. . The ruin, an aesthetic category for Romantic painters, is no longer an ancient relic and takes spectral Ferris wheels, ramshackle pavilions… vacant lots… emptiness conducive to an also empty mind. … In Urlaub you also played with words and images to talk about the retreat and inner ruins.
It is necessary to know how to empty of ourselves to be filled again. Once more, the concept that underlies all my work, the return to nature.
The old amusement park Spreepark (Berlin), now in ruins, represents this same idea in review of the German romanticism of 18th century brought to the XX-XXI century, the new remains of the most recent past, private lands that belong to a few, but they are only seen as scrap metal and object of speculation…
These places seem tremendously inspiring to me when I walk away from the city and rediscover myself. I keep fulfilling my desires in ruins as our romantic ancestors did.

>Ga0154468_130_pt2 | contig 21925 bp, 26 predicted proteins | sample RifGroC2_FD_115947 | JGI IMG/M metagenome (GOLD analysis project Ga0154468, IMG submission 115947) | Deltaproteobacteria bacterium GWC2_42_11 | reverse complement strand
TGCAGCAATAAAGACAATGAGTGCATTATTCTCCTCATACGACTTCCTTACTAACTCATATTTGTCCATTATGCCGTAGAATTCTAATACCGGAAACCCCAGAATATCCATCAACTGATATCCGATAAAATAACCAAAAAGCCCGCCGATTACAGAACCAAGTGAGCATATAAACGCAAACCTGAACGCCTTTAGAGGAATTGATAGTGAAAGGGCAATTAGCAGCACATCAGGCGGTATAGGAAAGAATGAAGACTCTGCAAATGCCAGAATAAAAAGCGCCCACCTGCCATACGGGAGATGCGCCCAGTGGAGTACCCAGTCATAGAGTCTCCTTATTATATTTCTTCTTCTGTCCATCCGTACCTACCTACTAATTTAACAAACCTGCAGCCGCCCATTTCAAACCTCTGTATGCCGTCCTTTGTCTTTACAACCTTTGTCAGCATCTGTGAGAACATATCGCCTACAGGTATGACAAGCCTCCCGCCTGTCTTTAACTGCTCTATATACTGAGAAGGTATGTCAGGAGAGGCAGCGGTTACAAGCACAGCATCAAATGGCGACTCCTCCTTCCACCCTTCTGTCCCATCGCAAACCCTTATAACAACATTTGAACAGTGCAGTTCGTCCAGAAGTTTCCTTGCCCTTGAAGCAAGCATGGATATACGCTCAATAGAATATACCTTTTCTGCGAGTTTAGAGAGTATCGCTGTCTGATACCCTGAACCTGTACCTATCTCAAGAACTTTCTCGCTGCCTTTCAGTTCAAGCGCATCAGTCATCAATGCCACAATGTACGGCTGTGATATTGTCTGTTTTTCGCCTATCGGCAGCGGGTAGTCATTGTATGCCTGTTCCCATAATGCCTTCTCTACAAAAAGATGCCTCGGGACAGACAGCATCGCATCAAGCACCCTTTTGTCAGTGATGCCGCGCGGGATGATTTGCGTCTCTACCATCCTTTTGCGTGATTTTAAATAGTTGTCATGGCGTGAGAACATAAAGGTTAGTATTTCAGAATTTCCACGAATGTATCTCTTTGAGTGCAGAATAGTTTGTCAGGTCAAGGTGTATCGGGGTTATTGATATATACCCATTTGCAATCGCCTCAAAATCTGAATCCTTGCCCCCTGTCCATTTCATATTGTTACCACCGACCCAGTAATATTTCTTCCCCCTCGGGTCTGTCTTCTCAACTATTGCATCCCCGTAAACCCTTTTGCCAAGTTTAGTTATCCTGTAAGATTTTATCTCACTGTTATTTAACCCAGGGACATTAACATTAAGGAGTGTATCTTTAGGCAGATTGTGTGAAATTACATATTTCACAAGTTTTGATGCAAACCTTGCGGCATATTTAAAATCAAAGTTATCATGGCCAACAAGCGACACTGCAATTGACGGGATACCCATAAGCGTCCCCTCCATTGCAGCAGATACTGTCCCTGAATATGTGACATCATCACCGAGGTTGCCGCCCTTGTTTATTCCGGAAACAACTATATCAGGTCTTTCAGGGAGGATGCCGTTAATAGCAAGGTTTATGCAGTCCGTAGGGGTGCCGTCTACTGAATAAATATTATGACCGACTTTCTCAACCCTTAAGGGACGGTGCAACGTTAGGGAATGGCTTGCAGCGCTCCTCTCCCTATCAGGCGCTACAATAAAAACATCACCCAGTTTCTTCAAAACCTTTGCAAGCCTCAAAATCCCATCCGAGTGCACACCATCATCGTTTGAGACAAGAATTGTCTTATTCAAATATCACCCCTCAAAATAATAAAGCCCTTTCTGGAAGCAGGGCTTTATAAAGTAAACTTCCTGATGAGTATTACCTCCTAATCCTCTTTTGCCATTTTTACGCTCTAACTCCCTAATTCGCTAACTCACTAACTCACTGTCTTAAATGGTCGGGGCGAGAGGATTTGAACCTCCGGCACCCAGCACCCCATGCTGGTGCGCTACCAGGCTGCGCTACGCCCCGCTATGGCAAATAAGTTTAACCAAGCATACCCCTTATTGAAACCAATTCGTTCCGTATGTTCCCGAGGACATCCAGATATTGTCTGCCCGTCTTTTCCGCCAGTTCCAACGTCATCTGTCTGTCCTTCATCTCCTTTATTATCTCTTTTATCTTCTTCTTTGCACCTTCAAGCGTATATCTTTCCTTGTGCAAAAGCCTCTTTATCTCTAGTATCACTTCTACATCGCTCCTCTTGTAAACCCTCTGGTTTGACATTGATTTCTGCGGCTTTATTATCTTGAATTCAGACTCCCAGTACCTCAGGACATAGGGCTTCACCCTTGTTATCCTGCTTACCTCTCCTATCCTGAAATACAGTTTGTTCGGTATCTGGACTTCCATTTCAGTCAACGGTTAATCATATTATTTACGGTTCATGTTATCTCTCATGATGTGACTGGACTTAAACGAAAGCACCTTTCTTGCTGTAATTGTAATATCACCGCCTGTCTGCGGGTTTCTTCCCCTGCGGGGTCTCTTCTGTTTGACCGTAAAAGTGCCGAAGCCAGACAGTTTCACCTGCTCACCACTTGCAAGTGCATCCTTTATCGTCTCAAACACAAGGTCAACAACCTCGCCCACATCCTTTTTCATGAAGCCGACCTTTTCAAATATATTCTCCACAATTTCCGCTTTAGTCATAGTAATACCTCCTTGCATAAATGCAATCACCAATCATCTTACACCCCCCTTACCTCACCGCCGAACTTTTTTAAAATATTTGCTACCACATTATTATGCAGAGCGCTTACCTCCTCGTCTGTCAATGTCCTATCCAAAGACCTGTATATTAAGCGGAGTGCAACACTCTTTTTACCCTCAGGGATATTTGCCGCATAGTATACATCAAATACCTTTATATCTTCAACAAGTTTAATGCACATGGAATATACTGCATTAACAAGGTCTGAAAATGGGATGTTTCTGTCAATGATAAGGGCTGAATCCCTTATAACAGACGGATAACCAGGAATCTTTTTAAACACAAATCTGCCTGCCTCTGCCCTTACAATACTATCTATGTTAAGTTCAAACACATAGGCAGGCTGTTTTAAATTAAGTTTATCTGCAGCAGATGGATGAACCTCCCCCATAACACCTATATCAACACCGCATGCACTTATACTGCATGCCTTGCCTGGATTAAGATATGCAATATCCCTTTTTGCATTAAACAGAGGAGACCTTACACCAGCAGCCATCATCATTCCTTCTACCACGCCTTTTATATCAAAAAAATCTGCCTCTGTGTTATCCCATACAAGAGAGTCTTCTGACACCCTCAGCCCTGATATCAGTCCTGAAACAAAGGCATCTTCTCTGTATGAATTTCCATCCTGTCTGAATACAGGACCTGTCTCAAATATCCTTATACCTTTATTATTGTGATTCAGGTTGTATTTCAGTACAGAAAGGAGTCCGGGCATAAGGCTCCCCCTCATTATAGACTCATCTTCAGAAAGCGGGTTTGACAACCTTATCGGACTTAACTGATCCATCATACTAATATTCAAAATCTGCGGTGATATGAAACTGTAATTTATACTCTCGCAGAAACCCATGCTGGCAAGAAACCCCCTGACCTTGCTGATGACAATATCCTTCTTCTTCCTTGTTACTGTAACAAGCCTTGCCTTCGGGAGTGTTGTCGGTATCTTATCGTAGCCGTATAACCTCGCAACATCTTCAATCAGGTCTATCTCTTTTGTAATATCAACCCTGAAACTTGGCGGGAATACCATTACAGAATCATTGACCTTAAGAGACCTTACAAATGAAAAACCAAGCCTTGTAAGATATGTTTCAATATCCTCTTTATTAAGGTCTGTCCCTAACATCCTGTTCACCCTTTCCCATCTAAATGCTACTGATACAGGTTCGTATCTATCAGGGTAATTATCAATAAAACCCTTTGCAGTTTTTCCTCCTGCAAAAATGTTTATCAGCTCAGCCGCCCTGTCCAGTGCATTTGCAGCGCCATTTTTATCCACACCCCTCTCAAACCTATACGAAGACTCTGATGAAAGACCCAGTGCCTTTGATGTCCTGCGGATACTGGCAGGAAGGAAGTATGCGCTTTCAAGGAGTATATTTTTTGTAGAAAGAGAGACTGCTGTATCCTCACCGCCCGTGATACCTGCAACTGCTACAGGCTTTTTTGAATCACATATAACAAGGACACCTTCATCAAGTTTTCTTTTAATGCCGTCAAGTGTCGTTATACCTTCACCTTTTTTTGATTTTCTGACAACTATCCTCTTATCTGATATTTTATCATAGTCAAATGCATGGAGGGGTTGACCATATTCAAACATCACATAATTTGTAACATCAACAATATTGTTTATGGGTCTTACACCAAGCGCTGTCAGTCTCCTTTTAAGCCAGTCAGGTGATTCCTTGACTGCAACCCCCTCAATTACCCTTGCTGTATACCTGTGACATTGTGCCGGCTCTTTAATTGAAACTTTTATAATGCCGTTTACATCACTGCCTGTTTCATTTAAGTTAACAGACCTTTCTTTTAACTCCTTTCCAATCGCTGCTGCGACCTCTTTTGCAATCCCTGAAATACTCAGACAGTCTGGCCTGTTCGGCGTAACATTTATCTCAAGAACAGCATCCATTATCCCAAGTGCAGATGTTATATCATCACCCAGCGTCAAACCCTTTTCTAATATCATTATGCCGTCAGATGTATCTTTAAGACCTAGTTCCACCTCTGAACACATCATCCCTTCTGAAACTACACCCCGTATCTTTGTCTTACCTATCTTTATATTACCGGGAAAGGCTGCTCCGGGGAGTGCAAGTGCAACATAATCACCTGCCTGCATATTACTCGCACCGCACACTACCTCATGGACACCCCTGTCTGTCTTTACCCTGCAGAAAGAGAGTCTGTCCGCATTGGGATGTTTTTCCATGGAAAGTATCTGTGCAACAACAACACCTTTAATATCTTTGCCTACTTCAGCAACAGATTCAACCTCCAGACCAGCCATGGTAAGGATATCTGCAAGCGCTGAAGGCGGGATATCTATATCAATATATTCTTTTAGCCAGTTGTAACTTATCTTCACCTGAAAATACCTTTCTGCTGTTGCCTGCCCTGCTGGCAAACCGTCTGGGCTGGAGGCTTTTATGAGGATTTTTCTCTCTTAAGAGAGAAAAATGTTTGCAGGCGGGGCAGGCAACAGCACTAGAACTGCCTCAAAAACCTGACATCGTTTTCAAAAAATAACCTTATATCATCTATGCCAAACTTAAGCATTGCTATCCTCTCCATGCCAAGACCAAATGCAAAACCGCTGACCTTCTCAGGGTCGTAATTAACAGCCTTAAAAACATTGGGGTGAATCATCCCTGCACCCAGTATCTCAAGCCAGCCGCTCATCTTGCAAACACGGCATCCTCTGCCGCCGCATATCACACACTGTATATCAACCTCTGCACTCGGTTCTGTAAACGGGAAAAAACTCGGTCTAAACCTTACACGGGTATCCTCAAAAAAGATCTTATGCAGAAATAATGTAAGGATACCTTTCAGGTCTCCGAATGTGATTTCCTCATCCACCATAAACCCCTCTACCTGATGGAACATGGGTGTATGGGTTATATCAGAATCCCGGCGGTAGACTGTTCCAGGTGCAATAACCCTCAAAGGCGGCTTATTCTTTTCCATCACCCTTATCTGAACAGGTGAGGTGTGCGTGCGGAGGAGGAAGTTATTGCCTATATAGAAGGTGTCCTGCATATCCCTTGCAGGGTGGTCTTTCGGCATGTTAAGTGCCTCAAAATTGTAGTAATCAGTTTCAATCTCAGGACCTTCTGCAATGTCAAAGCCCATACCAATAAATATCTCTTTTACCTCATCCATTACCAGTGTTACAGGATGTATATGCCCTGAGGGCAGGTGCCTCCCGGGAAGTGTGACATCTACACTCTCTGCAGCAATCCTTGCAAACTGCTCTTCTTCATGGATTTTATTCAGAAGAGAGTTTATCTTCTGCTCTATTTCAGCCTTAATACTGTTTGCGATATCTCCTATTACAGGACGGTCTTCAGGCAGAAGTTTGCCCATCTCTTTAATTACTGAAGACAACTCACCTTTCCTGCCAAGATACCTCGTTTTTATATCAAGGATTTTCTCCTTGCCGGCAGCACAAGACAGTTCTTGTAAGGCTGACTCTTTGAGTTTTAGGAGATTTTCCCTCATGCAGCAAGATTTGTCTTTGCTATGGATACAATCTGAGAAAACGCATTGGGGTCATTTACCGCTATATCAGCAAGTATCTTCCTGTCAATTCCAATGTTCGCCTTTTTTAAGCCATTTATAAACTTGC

. . In the recently opened exhibition “Drowning in blue” you introduce the theme of plastic pollution but without catastrophism. Following with your topics (time, nature, body), a cyclical vision of time leads you to imagine a kind of uterine involution, plastics recalls a placenta, the sea would be amniotic fluid, nature being capable of regeneration… The human species succumbs, drowns… but it seems to be reborn…
I find it difficult and scary to approach this being alarmist. For me, there is still some hope in terms of raising awareness in society regarding polluting waste.
Usually, the human being only changes and really evolves when a great crisis lurks, and without a doubt, it is ceasing to be invisible and silent to become our own suffocation and that of the beings we have dominated and subjugated to our absurd welfare. We must do something for our planet, I still like to think that it is not too late. We must learn to do more to prevent than to cure.
Interviewed by Anna Adell
Irene Cruz, Drowning in blue
Curator: Andrea Perissinotto
can be visited in Theredoom gallery, Madrid
until 13th of March